One of the greatest hindrances is pride, which deters us from much-needed change. The mindset of the ultimate leader — Jesus Christ — was one of unparalleled humility. In some of his most profound acts of humility, Jesus left the comforts of heaven to redeem a broken world, even washing the feet of his first disciples.
The Apostle Paul exemplified Christ-like humility. As a trailblazer in missions, he brought the gospel to the unreached world of his day and penned much of the New Testament. Despite his stellar religious resume, Paul identified himself as “less than the least of all the Lord’s people,” who by grace was given the ministry of taking the good news of Jesus to the Gentile world (Eph. 3:8). Rather than boasting in his work, Paul boasted in his weaknesses and recognized and rejoiced in other gospel workers who planted, watered and harvested spiritual fruit. He praised God as the only one who makes things grow.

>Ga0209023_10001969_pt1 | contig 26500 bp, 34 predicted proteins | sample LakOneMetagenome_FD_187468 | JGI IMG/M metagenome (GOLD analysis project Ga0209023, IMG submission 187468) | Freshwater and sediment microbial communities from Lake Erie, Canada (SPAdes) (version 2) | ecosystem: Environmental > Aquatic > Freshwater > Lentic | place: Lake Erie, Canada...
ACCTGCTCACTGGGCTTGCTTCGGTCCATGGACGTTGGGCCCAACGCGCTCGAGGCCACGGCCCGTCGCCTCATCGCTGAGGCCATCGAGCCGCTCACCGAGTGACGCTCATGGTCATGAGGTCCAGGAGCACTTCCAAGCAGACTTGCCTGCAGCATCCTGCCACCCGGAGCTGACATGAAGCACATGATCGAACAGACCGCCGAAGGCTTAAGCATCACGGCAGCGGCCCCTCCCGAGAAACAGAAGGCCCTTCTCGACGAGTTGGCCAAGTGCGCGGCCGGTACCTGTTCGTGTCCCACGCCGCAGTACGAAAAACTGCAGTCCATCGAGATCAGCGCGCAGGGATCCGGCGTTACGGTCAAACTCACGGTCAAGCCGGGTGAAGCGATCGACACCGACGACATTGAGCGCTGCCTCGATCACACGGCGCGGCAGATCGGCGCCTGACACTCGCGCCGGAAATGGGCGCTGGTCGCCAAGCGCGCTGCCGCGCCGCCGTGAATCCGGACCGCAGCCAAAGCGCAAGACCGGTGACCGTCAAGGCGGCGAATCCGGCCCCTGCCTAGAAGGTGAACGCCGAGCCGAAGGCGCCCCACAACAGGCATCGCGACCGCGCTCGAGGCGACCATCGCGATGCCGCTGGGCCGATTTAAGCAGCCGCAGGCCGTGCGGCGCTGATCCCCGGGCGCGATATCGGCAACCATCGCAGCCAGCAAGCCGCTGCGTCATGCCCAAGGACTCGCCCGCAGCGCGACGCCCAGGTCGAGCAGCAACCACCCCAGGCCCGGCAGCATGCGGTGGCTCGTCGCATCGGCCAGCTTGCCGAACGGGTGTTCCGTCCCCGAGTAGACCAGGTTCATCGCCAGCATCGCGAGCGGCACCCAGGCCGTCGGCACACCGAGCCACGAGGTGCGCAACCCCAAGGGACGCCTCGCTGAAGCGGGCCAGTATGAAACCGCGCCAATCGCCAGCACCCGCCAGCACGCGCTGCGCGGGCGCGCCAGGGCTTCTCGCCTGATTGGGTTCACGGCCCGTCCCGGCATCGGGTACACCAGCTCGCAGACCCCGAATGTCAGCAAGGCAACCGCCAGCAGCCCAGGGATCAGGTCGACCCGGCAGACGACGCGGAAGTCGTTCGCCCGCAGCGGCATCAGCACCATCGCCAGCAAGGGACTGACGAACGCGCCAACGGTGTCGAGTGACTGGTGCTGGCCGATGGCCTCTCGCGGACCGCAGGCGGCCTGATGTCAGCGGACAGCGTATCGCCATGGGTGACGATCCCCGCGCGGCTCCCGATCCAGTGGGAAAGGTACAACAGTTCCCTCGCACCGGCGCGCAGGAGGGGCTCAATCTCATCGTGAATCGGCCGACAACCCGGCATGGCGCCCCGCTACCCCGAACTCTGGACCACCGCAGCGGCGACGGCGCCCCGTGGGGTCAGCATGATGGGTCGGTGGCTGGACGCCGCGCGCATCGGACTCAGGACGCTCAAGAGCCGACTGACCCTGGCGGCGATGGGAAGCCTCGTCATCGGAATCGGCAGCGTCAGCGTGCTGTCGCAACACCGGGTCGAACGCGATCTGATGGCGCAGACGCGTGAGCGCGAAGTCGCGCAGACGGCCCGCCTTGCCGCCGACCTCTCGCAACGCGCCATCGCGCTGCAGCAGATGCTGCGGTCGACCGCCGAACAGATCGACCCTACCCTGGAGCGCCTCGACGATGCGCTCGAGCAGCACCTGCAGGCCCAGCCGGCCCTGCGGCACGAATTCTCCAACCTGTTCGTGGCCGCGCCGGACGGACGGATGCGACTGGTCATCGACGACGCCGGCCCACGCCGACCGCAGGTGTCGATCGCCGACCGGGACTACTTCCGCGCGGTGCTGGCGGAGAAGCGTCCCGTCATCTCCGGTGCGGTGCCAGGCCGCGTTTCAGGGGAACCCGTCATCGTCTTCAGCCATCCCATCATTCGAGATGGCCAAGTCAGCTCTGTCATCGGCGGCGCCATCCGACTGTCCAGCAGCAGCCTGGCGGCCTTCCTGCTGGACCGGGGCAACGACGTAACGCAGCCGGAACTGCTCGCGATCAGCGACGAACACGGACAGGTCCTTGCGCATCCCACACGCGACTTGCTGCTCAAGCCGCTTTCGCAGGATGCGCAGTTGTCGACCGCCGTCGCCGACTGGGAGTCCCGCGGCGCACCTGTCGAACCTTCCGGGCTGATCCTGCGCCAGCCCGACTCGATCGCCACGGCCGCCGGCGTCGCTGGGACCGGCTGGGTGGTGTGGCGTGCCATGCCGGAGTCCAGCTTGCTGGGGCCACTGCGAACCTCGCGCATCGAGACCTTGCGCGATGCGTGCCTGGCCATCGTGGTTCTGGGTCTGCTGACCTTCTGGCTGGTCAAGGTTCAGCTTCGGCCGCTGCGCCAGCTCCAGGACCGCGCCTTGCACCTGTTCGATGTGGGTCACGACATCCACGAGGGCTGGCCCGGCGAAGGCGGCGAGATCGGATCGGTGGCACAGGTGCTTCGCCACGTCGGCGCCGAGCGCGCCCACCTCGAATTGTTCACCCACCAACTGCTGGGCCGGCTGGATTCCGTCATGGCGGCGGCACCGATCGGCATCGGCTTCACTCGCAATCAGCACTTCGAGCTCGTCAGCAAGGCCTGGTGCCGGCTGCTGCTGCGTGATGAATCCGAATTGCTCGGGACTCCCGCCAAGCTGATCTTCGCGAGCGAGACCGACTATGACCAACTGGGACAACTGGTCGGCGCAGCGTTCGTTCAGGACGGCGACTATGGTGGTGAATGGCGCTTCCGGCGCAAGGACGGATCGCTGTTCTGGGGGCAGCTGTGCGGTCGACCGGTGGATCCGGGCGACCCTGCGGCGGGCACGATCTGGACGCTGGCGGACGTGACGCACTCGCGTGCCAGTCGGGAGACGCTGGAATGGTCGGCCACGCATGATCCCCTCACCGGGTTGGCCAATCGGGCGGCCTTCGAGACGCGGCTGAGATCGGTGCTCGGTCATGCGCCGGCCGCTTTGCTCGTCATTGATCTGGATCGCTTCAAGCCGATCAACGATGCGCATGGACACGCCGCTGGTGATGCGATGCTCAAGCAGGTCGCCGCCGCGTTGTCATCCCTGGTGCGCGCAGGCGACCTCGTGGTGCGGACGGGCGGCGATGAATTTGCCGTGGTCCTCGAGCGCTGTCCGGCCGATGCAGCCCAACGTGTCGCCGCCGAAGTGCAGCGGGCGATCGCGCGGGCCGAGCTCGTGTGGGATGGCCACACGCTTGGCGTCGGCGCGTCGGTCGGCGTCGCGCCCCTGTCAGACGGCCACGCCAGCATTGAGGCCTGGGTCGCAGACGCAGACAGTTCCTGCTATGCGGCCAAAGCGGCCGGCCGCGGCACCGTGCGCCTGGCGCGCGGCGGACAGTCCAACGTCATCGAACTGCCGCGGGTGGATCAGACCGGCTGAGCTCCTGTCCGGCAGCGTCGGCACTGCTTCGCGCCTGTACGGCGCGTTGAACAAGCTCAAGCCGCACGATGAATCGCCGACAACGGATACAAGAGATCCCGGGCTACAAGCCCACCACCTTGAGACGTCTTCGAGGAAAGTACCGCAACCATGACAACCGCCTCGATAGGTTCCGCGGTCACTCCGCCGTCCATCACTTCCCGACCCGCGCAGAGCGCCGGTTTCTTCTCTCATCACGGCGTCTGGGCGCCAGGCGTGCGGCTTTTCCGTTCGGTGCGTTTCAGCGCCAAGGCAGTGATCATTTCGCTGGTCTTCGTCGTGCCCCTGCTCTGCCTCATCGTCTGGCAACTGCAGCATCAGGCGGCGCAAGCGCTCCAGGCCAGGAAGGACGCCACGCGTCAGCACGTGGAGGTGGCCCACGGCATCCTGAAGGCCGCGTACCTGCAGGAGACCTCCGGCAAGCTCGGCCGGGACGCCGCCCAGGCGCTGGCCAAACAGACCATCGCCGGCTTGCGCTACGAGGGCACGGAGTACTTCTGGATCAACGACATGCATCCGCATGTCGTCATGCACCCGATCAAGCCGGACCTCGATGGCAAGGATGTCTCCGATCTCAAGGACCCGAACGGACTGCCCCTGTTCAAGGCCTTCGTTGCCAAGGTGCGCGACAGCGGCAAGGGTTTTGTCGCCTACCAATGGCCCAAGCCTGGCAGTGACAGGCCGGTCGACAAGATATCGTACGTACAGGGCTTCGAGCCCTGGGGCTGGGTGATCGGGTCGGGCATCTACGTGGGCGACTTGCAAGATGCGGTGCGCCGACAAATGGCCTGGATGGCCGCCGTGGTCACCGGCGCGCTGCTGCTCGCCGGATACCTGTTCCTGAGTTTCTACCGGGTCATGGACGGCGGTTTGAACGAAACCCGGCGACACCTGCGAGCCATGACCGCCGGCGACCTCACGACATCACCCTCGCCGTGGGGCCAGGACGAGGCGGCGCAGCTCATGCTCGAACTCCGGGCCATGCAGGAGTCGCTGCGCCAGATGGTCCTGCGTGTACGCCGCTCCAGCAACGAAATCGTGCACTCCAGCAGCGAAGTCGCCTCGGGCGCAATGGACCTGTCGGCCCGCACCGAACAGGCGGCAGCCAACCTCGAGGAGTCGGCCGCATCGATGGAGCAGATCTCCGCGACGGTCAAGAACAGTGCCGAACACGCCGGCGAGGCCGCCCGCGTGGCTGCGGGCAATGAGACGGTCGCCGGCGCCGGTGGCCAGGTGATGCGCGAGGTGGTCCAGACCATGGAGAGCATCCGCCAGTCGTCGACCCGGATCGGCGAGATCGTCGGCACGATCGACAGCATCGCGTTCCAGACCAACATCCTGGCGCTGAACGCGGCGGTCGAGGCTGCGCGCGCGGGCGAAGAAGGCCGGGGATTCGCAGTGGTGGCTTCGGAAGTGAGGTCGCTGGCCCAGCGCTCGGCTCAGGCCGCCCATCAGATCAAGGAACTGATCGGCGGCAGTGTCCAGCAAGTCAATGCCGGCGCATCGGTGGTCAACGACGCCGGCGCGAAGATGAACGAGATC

One way we can model the humility of Jesus and Paul is to acknowledge that our ministries belong to God and yet are far from perfect. We should regularly reflect on what is and isn’t working, and humbly ask tough questions and respond honestly when our efforts are not bearing fruit.
Adaptability: 1 Cor. 9:19–23
As the world changes rapidly, leaders must be willing to constantly adapt ministry practices. Although we’ve historically structured ministry a certain way, it will not always continue to work today and in the future. The gospel we share never changes, but the ways in which we initiate spiritual conversations and access hard-to-reach places require constantly adaptable ministry plans.